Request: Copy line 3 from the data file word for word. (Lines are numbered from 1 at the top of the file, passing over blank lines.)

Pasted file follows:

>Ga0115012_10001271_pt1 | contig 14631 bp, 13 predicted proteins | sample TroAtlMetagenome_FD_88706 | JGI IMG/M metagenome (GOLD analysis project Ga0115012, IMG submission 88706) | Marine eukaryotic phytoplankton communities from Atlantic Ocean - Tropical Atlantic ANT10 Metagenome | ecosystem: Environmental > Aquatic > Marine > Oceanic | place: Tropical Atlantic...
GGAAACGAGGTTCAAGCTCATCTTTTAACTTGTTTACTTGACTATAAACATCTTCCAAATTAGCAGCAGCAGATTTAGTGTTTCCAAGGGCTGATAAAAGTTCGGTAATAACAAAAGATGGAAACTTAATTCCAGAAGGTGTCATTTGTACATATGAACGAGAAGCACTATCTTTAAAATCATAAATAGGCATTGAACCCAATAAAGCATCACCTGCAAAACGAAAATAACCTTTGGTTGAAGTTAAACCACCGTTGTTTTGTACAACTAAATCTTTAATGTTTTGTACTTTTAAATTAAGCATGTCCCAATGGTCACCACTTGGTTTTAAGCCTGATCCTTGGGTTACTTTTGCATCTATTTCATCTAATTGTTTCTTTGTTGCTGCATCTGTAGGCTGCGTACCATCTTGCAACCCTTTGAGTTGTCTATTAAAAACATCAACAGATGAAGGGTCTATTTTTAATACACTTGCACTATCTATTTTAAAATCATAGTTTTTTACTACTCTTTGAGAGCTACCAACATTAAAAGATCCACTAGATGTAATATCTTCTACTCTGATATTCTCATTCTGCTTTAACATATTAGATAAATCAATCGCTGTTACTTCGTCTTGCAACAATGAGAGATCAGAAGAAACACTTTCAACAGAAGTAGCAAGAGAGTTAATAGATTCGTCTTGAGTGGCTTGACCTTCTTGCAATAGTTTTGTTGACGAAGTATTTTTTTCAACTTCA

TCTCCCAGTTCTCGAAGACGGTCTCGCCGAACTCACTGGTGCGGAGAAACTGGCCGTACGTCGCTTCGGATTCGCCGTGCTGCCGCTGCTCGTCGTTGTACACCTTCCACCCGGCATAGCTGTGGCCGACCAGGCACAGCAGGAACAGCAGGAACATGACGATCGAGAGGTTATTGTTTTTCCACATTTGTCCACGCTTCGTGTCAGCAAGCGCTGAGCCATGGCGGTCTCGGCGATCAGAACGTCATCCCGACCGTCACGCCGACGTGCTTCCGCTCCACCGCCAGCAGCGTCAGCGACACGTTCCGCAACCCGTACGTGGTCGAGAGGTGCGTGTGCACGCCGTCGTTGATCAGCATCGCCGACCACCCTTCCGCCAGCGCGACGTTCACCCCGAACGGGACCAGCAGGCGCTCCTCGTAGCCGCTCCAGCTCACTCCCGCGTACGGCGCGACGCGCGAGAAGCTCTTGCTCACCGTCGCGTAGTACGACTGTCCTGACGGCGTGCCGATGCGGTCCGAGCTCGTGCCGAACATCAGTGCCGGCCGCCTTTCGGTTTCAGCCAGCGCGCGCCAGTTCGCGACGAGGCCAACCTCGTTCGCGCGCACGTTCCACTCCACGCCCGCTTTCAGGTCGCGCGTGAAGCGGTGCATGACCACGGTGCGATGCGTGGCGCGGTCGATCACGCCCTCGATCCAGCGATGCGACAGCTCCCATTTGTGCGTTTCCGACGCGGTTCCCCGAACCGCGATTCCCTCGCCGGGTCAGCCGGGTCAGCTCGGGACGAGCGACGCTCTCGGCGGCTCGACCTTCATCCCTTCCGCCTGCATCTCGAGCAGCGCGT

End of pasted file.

TCTCCCAGTTCTCGAAGACGGTCTCGCCGAACTCACTGGTGCGGAGAAACTGGCCGTACGTCGCTTCGGATTCGCCGTGCTGCCGCTGCTCGTCGTTGTACACCTTCCACCCGGCATAGCTGTGGCCGACCAGGCACAGCAGGAACAGCAGGAACATGACGATCGAGAGGTTATTGTTTTTCCACATTTGTCCACGCTTCGTGTCAGCAAGCGCTGAGCCATGGCGGTCTCGGCGATCAGAACGTCATCCCGACCGTCACGCCGACGTGCTTCCGCTCCACCGCCAGCAGCGTCAGCGACACGTTCCGCAACCCGTACGTGGTCGAGAGGTGCGTGTGCACGCCGTCGTTGATCAGCATCGCCGACCACCCTTCCGCCAGCGCGACGTTCACCCCGAACGGGACCAGCAGGCGCTCCTCGTAGCCGCTCCAGCTCACTCCCGCGTACGGCGCGACGCGCGAGAAGCTCTTGCTCACCGTCGCGTAGTACGACTGTCCTGACGGCGTGCCGATGCGGTCCGAGCTCGTGCCGAACATCAGTGCCGGCCGCCTTTCGGTTTCAGCCAGCGCGCGCCAGTTCGCGACGAGGCCAACCTCGTTCGCGCGCACGTTCCACTCCACGCCCGCTTTCAGGTCGCGCGTGAAGCGGTGCATGACCACGGTGCGATGCGTGGCGCGGTCGATCACGCCCTCGATCCAGCGATGCGACAGCTCCCATTTGTGCGTTTCCGACGCGGTTCCCCGAACCGCGATTCCCTCGCCGGGTCAGCCGGGTCAGCTCGGGACGAGCGACGCTCTCGGCGGCTCGACCTTCATCCCTTCCGCCTGCATCTCGAGCAGCGCGT